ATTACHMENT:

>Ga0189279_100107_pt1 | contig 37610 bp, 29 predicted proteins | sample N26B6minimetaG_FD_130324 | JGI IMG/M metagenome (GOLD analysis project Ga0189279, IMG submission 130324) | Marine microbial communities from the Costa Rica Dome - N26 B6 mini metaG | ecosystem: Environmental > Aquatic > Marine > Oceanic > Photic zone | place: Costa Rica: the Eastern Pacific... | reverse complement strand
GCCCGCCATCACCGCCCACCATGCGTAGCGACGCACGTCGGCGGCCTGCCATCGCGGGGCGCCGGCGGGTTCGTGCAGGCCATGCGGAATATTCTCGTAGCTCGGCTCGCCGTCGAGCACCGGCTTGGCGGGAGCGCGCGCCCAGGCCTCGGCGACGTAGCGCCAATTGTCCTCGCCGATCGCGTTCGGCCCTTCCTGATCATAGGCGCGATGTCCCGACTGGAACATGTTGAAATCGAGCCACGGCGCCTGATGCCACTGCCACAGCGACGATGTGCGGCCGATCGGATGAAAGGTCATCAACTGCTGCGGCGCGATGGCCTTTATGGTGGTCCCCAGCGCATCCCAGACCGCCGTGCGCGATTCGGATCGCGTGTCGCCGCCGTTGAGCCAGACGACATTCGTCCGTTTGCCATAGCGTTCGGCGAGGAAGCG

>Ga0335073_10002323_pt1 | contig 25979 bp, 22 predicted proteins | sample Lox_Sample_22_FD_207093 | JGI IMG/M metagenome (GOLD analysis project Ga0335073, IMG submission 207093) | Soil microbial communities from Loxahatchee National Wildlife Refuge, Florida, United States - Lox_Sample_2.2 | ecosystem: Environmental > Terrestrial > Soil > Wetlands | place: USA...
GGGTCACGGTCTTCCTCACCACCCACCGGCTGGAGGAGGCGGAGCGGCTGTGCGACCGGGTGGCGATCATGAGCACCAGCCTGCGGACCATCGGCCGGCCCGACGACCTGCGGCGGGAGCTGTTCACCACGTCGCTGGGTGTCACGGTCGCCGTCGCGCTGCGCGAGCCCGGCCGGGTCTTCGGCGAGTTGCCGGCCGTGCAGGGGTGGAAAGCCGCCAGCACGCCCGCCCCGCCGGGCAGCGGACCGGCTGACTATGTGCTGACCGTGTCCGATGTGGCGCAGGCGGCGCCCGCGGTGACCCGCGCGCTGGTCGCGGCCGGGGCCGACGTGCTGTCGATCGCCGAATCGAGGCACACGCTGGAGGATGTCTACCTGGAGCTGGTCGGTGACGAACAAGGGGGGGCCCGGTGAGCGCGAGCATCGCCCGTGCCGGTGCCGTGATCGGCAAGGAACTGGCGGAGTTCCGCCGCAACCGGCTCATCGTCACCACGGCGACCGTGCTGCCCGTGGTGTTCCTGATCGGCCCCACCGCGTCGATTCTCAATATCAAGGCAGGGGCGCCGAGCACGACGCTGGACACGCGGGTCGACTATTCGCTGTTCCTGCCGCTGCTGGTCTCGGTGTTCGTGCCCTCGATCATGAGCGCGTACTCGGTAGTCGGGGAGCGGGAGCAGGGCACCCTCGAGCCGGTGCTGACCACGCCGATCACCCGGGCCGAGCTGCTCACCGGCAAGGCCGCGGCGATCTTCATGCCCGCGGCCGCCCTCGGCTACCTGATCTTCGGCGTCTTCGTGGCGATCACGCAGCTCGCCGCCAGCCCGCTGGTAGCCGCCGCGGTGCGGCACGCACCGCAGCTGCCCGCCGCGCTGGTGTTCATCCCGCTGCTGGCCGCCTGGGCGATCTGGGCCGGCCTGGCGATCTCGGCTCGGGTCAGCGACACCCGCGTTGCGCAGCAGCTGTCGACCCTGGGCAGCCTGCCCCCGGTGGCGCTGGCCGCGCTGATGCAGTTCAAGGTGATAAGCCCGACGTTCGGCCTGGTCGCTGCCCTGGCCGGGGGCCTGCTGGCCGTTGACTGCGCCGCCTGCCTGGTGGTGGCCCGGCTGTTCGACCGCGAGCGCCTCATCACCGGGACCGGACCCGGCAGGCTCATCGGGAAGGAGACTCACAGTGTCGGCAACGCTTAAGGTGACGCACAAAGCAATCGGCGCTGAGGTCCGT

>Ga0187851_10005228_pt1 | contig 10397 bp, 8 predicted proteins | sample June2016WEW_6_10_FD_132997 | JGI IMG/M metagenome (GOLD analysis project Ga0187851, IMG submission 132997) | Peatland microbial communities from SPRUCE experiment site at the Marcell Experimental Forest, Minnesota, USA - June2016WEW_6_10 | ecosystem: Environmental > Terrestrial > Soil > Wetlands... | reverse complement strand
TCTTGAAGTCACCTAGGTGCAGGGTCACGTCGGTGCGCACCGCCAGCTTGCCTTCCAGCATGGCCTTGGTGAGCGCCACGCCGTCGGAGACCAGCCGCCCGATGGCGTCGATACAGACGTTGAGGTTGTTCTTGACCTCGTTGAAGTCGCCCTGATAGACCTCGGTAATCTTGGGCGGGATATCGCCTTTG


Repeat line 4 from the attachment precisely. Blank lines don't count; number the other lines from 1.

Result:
GGGTCACGGTCTTCCTCACCACCCACCGGCTGGAGGAGGCGGAGCGGCTGTGCGACCGGGTGGCGATCATGAGCACCAGCCTGCGGACCATCGGCCGGCCCGACGACCTGCGGCGGGAGCTGTTCACCACGTCGCTGGGTGTCACGGTCGCCGTCGCGCTGCGCGAGCCCGGCCGGGTCTTCGGCGAGTTGCCGGCCGTGCAGGGGTGGAAAGCCGCCAGCACGCCCGCCCCGCCGGGCAGCGGACCGGCTGACTATGTGCTGACCGTGTCCGATGTGGCGCAGGCGGCGCCCGCGGTGACCCGCGCGCTGGTCGCGGCCGGGGCCGACGTGCTGTCGATCGCCGAATCGAGGCACACGCTGGAGGATGTCTACCTGGAGCTGGTCGGTGACGAACAAGGGGGGGCCCGGTGAGCGCGAGCATCGCCCGTGCCGGTGCCGTGATCGGCAAGGAACTGGCGGAGTTCCGCCGCAACCGGCTCATCGTCACCACGGCGACCGTGCTGCCCGTGGTGTTCCTGATCGGCCCCACCGCGTCGATTCTCAATATCAAGGCAGGGGCGCCGAGCACGACGCTGGACACGCGGGTCGACTATTCGCTGTTCCTGCCGCTGCTGGTCTCGGTGTTCGTGCCCTCGATCATGAGCGCGTACTCGGTAGTCGGGGAGCGGGAGCAGGGCACCCTCGAGCCGGTGCTGACCACGCCGATCACCCGGGCCGAGCTGCTCACCGGCAAGGCCGCGGCGATCTTCATGCCCGCGGCCGCCCTCGGCTACCTGATCTTCGGCGTCTTCGTGGCGATCACGCAGCTCGCCGCCAGCCCGCTGGTAGCCGCCGCGGTGCGGCACGCACCGCAGCTGCCCGCCGCGCTGGTGTTCATCCCGCTGCTGGCCGCCTGGGCGATCTGGGCCGGCCTGGCGATCTCGGCTCGGGTCAGCGACACCCGCGTTGCGCAGCAGCTGTCGACCCTGGGCAGCCTGCCCCCGGTGGCGCTGGCCGCGCTGATGCAGTTCAAGGTGATAAGCCCGACGTTCGGCCTGGTCGCTGCCCTGGCCGGGGGCCTGCTGGCCGTTGACTGCGCCGCCTGCCTGGTGGTGGCCCGGCTGTTCGACCGCGAGCGCCTCATCACCGGGACCGGACCCGGCAGGCTCATCGGGAAGGAGACTCACAGTGTCGGCAACGCTTAAGGTGACGCACAAAGCAATCGGCGCTGAGGTCCGT